off = orf
    tower = tar
    refined = refained
    Younger royals might exhibit the following types of pronunciations:
    really = rairly
    milk = miuk
    yes = yah
    St. Paul’s = St. Pauw’s

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Wednesday Wordplay: Writer’s Crap and Irving Berlin

Urban Dictionary

Writer’s Crap

Derived from ‘writer’s cramp’, writer’s crap refers to a stage when one is only capable of writing utter crap.

‘That story was horrible, i think she’s got a bad case of writer’s crap.

 

Quotations

The toughest thing about success is that you’ve got to keep on being a success. Talent is only a starting point in this business. You’ve got to keep on working that talent. Someday I’ll reach for it and it won’t be there.
            — Irving Berlin, 1958

[Medicine is] a collection of uncertain prescriptions the results of which, taken collectively, are more fatal than useful to mankind.
            — Napoleon Bonaparte

The radical of one century is the conservative of the next. The radical invents the views. When he has worn them out the conservative adopts them.
            — Mark Twain, Notebook, 1935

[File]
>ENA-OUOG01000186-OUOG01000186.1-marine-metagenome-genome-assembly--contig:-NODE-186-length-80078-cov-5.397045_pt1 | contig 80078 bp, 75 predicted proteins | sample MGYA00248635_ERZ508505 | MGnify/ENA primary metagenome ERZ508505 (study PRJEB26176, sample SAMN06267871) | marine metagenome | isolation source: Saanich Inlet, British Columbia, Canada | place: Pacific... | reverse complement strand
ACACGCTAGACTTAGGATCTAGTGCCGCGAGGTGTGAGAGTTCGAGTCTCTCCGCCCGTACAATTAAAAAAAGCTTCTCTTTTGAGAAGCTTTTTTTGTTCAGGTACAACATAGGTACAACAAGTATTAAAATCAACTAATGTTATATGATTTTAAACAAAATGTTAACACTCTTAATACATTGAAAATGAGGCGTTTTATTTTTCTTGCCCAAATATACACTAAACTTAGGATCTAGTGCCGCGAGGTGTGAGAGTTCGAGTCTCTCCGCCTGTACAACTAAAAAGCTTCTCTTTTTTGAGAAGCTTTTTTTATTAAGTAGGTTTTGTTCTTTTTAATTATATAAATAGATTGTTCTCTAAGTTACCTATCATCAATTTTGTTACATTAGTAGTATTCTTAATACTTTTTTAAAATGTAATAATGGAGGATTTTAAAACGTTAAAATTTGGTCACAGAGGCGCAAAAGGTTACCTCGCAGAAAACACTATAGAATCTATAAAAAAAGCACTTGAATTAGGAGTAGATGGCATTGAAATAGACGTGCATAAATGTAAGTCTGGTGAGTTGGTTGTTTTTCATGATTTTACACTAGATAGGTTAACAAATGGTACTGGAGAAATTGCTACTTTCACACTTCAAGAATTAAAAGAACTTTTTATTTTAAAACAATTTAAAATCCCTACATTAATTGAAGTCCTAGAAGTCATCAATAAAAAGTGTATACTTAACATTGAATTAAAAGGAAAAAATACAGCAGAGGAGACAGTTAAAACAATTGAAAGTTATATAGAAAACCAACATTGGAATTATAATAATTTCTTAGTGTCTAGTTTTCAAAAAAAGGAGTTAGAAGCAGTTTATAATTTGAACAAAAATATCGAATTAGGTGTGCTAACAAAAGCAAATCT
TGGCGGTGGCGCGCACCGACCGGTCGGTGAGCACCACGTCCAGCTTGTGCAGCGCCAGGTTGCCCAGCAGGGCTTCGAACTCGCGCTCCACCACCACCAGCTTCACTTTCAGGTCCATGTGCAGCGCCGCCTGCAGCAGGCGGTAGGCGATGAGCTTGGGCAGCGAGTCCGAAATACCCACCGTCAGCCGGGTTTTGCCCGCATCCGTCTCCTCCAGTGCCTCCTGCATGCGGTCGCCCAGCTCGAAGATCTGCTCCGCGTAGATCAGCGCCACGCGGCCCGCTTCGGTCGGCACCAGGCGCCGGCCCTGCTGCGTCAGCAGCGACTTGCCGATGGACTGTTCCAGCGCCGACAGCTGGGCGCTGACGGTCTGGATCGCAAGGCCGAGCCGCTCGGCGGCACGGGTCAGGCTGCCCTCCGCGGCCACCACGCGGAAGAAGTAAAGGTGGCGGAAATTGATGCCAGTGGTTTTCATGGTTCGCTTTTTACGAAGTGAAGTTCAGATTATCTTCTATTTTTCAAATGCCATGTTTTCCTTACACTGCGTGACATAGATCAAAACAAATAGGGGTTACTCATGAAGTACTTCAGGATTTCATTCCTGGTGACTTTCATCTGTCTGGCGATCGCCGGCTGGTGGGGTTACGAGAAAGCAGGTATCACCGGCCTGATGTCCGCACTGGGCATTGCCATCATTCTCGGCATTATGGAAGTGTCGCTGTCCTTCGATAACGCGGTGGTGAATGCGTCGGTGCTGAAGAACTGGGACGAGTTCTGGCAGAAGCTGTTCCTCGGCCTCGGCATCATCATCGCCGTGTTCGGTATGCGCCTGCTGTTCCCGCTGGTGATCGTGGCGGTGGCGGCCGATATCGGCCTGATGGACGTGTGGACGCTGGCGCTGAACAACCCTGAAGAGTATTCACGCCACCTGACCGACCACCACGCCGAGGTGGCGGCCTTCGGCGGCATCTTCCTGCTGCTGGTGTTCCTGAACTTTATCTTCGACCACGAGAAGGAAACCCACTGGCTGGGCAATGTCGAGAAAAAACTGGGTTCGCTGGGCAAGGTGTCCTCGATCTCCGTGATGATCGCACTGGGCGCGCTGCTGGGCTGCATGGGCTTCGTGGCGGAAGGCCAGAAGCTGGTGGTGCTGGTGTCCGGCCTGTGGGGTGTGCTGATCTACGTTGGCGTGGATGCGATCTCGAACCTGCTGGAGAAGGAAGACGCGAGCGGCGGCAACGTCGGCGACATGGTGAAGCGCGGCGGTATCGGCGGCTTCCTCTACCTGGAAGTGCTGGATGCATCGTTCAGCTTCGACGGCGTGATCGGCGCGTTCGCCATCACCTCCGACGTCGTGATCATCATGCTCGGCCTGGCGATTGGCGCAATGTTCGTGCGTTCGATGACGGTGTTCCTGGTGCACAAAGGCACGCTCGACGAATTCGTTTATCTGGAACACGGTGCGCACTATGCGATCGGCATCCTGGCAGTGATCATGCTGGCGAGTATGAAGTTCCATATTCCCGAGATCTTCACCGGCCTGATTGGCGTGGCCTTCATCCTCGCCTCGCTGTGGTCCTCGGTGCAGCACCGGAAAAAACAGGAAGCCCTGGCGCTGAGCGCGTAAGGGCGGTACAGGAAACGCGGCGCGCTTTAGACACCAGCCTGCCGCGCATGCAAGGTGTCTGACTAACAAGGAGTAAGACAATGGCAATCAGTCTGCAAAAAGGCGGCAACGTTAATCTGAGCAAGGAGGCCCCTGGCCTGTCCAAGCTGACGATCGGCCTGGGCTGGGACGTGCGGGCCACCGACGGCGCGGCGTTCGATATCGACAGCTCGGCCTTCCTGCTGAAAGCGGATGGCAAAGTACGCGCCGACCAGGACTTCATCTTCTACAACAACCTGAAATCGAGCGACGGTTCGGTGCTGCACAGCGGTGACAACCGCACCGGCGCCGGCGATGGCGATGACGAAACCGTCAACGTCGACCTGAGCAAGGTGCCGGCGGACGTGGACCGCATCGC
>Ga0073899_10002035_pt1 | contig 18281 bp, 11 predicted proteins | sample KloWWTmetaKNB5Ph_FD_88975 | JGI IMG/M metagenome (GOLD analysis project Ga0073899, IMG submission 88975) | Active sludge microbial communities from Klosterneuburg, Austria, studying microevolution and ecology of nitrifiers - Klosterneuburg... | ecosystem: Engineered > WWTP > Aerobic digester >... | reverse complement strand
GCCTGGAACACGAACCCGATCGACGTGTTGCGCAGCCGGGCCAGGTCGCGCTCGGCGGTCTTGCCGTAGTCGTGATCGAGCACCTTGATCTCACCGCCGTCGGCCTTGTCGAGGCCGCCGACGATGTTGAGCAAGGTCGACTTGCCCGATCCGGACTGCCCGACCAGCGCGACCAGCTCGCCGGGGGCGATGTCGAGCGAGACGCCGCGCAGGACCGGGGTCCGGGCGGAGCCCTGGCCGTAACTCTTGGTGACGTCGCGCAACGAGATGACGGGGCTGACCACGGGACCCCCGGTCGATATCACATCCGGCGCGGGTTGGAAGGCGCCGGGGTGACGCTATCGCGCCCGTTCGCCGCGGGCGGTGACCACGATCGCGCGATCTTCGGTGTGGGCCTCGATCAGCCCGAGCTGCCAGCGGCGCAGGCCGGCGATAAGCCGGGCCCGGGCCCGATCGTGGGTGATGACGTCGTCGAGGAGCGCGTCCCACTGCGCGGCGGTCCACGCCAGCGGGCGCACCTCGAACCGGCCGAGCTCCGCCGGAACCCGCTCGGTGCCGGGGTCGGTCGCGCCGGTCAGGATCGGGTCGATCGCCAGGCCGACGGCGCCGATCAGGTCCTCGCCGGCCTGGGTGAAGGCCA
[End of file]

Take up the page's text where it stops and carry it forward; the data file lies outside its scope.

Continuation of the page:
Cool beans – a great Chicago theater is reborn!

organicphotosmall_1 From Organic Theater’s homepage:

In the 1970s, when Chicago’s vibrant theater scene was earning the city a national reputation as the place to be for exciting new theater, few companies shone brighter than the Organic.  It was quintessential Chicago theater, a mirror for its time.  Today’s Organic Theater is still a mirror for its time, with a bold new vision and audacious new mission. At the Organic, you’ll experience sparkling new adaptations and world classics rarely seen in Chicago, performed in rotating repertory by a permanent company of artists. The new Organic is an adventure –  artists and audience together exploring great stories, well told.  (emphasis mine)

 

The 2009 Repertory Season

 

 

Sexual Perversity in Chicago

and

Bobby Gould in Hell
both by David Mamet


 

The $30,000 Bequest
by Mark Twain

Synopsis and creative/performing teams after the fold.

Performed in Rotating Repertory
May 28 – June 28, 2009
Greenhouse Theatre Center (map below)

Tickets:  773-404-7336, or buy online.


Map of the Victory Gardens Greenhouse Theatre Center, home of Organic Theatre’s 2009 Repertory Season

 

    Organic Theater’s MISSION STATEMENT

Organic Theater Company is committed to a vision of creating productions with a permanent group of artists over a sustained period of time and presenting them a rotating repertory.

This approach, while relatively unusual in the United States, is widely accepted in much of the Western world as the ideal way to make a body of theatrical work.

Rotating repertory creates the opportunity for a unique relationship between the company and its audience, one in which the same actor can be seen in a variety of roles over a short period of time. It also allows the actors to work as a single instrument, much like the world’s great orchestras and dance companies.